Vector types are either used for multidimensional objects, or for simultaneous calculations on large numbers of data, e.g. for statistical problems. In this chapter we discuss this latter aspect.
Vectors are marked with square brackets. The elements are entered as comma-separated list. The commas may be left if the elements can be distinguished in a unique manner:
Colon and the function line space are used to define ranges of numbers as vectors.
with the outputs:
Vectors are often used to achieve fairly complex data manipulation effects. “Colon notation” (which is used both to generate vectors) and subscripting by vectors are keys to efficient manipulation of these objects. Creative use of these features permits one to minimize the use of loops and to make code simple and readable. Special effort should be made to become familiar with them.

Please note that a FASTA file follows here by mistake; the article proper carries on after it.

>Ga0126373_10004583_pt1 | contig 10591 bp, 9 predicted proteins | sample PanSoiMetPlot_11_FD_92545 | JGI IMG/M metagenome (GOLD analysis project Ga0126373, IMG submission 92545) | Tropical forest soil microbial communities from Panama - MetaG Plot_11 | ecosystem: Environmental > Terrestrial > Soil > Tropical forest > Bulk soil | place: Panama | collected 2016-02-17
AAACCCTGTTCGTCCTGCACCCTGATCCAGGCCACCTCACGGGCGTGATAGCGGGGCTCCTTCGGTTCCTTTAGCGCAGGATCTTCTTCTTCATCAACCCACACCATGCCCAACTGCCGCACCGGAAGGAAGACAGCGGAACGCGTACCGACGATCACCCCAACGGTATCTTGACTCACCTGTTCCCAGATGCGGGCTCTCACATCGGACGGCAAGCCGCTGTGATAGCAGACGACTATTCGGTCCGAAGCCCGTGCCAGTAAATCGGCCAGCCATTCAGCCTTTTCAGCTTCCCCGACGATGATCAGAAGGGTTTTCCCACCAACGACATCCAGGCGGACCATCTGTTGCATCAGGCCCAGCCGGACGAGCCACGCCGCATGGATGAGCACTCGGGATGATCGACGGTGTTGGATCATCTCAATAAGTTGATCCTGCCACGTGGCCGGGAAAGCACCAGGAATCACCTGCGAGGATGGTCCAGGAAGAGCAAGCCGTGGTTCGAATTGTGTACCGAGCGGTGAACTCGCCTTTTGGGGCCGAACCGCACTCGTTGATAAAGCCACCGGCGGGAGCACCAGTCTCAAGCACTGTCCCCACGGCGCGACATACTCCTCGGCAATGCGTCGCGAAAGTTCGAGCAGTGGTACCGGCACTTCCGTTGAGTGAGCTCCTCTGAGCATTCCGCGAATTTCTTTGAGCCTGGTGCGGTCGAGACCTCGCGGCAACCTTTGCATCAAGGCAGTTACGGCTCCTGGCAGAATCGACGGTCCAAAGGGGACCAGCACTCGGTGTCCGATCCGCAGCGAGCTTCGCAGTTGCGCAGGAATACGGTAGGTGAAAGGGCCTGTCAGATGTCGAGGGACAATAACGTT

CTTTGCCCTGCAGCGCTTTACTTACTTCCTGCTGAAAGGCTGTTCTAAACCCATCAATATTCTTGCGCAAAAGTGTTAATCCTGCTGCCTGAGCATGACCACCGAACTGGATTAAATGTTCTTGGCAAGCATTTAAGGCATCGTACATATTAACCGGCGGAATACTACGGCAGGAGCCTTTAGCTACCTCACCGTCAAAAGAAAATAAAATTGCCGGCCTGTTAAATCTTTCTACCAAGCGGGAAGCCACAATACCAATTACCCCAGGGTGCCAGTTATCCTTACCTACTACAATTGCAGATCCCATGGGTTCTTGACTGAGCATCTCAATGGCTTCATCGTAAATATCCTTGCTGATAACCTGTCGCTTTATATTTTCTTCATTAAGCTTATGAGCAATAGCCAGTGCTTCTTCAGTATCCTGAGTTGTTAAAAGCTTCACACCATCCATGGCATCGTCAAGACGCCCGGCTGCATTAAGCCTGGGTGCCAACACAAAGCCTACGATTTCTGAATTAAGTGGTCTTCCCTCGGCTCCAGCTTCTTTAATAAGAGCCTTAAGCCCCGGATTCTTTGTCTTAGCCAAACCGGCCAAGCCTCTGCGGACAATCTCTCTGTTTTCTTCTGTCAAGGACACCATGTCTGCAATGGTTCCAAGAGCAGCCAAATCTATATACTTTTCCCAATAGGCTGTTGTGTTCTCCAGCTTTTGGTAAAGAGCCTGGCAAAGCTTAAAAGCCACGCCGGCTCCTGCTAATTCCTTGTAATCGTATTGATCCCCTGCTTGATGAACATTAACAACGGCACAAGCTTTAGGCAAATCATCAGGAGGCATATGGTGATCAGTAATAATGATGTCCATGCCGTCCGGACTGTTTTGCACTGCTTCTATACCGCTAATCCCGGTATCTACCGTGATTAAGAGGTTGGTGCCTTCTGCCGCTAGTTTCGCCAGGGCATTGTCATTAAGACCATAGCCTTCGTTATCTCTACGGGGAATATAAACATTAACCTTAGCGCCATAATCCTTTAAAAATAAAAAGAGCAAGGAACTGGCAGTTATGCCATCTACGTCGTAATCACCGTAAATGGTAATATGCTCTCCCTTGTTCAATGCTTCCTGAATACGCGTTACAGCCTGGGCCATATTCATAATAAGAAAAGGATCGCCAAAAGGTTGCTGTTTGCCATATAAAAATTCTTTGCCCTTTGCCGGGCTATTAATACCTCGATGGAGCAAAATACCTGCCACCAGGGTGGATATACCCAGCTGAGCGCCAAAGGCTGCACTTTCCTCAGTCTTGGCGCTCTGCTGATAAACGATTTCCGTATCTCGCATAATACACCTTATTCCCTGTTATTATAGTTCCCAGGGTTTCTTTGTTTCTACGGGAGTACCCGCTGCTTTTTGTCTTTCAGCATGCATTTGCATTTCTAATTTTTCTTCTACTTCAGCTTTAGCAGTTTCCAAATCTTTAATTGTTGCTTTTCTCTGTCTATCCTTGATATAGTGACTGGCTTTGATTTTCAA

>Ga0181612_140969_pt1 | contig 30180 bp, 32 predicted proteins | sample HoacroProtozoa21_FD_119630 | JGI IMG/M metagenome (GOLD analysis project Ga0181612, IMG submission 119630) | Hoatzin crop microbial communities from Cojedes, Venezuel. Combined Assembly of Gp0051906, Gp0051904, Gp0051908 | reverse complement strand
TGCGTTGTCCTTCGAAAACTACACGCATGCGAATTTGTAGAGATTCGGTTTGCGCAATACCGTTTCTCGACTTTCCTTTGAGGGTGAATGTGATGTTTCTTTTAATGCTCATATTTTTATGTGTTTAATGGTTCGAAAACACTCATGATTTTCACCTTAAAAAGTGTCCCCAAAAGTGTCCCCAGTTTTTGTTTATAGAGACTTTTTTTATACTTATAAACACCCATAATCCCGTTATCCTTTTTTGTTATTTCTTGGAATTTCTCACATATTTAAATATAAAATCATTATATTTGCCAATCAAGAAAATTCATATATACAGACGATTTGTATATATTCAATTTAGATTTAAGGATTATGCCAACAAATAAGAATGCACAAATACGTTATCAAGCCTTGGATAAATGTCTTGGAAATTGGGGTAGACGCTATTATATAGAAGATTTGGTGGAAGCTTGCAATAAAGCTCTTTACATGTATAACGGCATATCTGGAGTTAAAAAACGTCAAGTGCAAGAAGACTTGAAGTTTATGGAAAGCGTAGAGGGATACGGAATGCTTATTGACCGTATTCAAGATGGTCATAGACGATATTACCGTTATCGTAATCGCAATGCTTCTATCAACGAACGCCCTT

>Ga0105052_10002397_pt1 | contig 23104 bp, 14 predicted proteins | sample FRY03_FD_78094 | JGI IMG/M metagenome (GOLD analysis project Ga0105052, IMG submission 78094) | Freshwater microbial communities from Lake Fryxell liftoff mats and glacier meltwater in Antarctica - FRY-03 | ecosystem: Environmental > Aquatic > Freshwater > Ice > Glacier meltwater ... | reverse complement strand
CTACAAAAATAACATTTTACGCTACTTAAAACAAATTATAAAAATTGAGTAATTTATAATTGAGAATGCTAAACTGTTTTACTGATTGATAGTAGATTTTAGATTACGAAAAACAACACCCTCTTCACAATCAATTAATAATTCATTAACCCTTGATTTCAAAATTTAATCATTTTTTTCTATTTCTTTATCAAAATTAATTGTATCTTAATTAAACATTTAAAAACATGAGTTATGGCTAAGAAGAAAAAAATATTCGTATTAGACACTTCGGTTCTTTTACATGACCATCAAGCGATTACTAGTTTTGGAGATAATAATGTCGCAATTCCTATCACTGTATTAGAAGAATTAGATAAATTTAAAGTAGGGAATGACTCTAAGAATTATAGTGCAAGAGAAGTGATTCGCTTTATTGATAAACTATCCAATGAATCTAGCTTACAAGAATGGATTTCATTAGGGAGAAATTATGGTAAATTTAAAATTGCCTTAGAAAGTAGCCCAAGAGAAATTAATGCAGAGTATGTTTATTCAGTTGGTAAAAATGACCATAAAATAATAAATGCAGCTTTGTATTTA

The expression 1:5 (met earlier in for statements) is actually the row vector [1 2 3 4 5]. The numbers need not be integers nor the increment one. For example, 0.2:0.2:1.2 gives [0.2, 0.4, 0.6, 0.8, 1.0, 1.2], and 5:-1:1 gives [5 4 3 2 1]. The following statements will, for example, generate a table of sines. Try it.
Note that since sin operates entry-wise, it produces a vector y from the vector x.
The number of elements in a vector x is calculated with the function length(x), individual elements are extracted by providing the index k like x(k). This index k must be a number in the range 1 to (including) length(x). The colon operator plays a special role: Used as index, all elements of the vector are returned. Additionally, ranges of numbers can be used as index.
Below we replace the print statement with “ans”:
Working with vectors is not too different than working with matrices.
For example, let us create a vector with values equal 1:
If you want to have all elements to be equal 5, simply multiply this vector by 5: Here we create a vector of size 10 with identical values 5:
If we need to make a vector with 0 values, use zeros: